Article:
Especially in the scene where his character, John Preston, hears music for the first time, Bale’s trademark intensity lends Equilibrium’s storytelling urgency and novelty, even though we’ve probably seen this on screen and on the page a few times before.

The conflict in this lead character’s psyche is made clear by the actor, wearing his heart on his sleeve so much we sometimes doubt of the obliviousness of everyone around him about what he’s going through. It’s a smart move, that highlights the dystopic future conceived by Wimmer and makes his lead character’s journey more relatable.


9. Saoirse Ronan in Hanna (2011)


The terrific Saoirse Ronan has seldom been less than brilliant in a movie. Even when she made questionable choices (like taking the lead in The Host), she has lent life and an unshakeable will to her characters, and that’s the mark of a truly great actress.

Her role in Brooklyn is a wake-up call to the Academy for having ignored Ronan for so many years after her first nomination for Atonement, and it’s probably worthwhile to take a look back at her career and pinpoint the movies that highlight her talent the best. Hanna is definitely one of them, reuniting her with Atonement’s director Joe Wright for a contemporary action movie with depth and gravitas, anchored in a carefully measured performance by Ronan.

Raised by her father (Eric Bana) in a secluded environment to be the perfect assassin, Hanna (Ronan) is finally set loose and has to dodge the villainous intelligence agent played by Cate Blanchett to complete her mission.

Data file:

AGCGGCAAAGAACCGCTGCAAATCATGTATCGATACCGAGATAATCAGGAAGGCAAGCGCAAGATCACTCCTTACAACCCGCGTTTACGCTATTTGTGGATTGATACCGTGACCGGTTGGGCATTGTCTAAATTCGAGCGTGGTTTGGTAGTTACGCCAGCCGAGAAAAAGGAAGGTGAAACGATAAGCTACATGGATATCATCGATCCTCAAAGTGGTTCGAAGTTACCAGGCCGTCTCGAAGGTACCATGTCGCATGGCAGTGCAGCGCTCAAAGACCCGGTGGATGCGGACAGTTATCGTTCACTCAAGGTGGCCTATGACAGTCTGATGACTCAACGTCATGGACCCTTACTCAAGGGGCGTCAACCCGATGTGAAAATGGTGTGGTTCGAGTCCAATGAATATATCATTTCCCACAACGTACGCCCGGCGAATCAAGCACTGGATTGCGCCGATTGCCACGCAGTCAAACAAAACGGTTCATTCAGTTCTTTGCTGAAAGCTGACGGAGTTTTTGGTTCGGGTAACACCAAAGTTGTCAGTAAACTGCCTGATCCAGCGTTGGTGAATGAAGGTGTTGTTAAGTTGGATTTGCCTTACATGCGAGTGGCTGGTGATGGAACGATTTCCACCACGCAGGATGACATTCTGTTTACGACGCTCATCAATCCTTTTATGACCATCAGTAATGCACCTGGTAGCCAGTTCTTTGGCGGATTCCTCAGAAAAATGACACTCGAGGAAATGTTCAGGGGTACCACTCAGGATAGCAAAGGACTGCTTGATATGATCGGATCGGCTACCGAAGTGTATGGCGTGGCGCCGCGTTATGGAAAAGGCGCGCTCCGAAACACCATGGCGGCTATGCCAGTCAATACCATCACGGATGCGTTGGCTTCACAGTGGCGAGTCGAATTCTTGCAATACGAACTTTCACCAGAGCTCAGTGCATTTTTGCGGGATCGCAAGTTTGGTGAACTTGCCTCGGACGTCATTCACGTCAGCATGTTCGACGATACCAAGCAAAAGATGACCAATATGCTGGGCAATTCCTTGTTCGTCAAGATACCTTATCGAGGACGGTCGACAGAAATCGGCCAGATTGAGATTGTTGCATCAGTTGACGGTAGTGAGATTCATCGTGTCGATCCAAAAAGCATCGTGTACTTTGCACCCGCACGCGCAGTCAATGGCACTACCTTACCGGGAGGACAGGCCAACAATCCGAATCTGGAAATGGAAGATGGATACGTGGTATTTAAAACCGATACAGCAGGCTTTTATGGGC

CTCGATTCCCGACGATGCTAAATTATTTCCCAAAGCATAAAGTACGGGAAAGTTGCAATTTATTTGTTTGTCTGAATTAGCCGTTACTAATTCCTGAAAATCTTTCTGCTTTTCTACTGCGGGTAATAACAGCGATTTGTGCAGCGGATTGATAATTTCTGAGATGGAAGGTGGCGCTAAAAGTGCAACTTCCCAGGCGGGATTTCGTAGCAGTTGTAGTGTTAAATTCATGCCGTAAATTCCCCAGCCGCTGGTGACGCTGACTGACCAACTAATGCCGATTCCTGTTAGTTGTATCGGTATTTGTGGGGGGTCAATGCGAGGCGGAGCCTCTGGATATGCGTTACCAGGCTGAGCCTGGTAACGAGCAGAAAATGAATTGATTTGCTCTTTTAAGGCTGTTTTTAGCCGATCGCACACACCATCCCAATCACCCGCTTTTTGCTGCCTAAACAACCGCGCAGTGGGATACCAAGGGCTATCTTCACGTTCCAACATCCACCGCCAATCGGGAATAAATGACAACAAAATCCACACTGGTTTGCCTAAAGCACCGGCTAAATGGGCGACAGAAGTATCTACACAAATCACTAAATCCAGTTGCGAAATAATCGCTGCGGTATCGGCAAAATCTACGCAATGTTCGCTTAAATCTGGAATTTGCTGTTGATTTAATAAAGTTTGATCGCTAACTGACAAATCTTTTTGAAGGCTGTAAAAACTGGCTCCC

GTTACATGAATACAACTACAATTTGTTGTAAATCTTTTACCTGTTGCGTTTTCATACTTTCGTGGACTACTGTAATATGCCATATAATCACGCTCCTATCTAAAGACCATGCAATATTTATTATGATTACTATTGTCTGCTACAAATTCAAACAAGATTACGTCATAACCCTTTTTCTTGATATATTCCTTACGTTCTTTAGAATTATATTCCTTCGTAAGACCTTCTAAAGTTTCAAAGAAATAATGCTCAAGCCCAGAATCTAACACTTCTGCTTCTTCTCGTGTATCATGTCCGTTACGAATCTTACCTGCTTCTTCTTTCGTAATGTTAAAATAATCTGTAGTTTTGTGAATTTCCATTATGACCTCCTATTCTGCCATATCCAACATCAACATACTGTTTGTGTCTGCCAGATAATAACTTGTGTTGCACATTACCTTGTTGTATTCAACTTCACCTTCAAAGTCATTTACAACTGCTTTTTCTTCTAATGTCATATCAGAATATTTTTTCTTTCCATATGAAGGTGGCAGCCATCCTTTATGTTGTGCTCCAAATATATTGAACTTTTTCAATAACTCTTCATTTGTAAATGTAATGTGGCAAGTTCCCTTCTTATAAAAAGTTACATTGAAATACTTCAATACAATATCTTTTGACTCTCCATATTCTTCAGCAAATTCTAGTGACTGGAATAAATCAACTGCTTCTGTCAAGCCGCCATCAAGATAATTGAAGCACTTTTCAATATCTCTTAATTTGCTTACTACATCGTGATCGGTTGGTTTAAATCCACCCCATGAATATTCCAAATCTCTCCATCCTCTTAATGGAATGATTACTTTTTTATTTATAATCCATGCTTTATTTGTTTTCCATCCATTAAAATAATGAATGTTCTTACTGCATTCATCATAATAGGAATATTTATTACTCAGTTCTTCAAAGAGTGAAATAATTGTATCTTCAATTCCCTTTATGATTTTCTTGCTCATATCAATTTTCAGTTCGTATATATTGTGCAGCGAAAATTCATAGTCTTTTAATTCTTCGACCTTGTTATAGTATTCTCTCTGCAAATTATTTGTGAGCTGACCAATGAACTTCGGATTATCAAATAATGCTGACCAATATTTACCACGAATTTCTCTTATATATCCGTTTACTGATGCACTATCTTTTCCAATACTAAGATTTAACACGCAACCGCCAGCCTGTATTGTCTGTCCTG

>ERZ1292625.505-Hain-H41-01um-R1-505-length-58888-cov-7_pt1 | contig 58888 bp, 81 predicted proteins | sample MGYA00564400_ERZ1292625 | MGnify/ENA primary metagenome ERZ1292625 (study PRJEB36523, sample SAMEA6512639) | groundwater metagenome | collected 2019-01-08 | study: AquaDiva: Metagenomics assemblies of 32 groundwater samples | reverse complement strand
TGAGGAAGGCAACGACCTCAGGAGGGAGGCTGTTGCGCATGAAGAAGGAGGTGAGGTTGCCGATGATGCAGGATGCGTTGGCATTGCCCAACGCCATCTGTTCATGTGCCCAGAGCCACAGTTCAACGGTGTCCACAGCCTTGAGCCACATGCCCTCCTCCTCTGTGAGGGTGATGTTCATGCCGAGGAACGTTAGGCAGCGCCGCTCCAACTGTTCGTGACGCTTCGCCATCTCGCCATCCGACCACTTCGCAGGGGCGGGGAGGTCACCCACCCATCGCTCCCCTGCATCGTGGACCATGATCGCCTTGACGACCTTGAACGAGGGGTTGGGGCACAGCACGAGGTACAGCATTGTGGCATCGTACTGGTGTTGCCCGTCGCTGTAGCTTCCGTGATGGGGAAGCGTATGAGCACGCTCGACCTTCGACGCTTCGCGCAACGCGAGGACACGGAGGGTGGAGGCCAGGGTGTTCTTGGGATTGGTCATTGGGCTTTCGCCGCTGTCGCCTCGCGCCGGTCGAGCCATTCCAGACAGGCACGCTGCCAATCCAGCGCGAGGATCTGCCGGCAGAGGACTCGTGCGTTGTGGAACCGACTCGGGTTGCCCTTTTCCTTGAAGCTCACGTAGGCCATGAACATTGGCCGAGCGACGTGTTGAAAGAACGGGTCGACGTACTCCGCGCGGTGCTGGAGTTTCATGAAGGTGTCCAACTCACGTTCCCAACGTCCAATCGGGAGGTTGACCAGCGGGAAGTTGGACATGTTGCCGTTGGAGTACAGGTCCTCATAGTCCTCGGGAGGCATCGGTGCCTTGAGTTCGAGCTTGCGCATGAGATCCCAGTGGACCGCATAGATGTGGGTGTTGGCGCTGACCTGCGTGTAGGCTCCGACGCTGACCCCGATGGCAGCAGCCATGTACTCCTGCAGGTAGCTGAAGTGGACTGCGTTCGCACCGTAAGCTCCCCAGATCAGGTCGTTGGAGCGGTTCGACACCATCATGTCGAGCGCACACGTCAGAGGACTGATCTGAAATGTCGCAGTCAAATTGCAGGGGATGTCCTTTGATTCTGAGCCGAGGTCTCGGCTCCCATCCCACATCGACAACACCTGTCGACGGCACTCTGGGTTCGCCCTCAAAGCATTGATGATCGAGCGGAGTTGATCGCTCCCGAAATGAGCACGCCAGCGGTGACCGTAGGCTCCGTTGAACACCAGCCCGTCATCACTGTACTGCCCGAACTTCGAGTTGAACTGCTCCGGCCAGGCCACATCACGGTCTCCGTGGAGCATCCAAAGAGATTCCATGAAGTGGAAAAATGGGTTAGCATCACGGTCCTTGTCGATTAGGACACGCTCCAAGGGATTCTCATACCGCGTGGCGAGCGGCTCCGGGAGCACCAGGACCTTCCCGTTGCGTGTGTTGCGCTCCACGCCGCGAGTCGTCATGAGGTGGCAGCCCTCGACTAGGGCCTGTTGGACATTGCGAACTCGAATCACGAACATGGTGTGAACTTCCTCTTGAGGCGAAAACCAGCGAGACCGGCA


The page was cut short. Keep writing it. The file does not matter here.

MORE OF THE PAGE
Ronan nails both the more physical action sequences and the overall posture of a girl trained to be an assassin and the more intimate points of her character, like her estrangement with the outside world and the internal conflict she has with her mission and her trust in her father. It’s a complex and beautiful performance by a young actress who always delivers.


10. Brie Larson in Short Term 12 (2013)

Short Term 12

Hailed almost unanimously as one of the best performances of 2013, Brie Larson’s turn in Short Term 12 flew under the Academy radar, maybe because it’s such a small indie movie. Here, she portrays Grace, a social worker in a home for at-risk teens who shows leadership, a firm grip on these kids’ problems, affection and likeability.

When she’s out of the workplace, though, Grace is a haunted woman, afraid to stand up for herself or open up to her boyfriend, played by John Gallagher Jr, like she encourages her patients to open up to others. It’s a delicate tale director/writer Destin Daniel Cretton tells here, and Larson’s the one carrying most of the weight of the storytelling.

With the confidence and expressiveness that she would later demonstrate in Room, finally getting her Oscar nomination (and very possible win), Larson revealed herself as one of the most capable, sensible and interesting actresses of her generation in Shor Term 12.

Author Bio: Caio Coletti is a Brazilian-born journalist, a proud poptimist, and has too many opinions to keep them all to himself.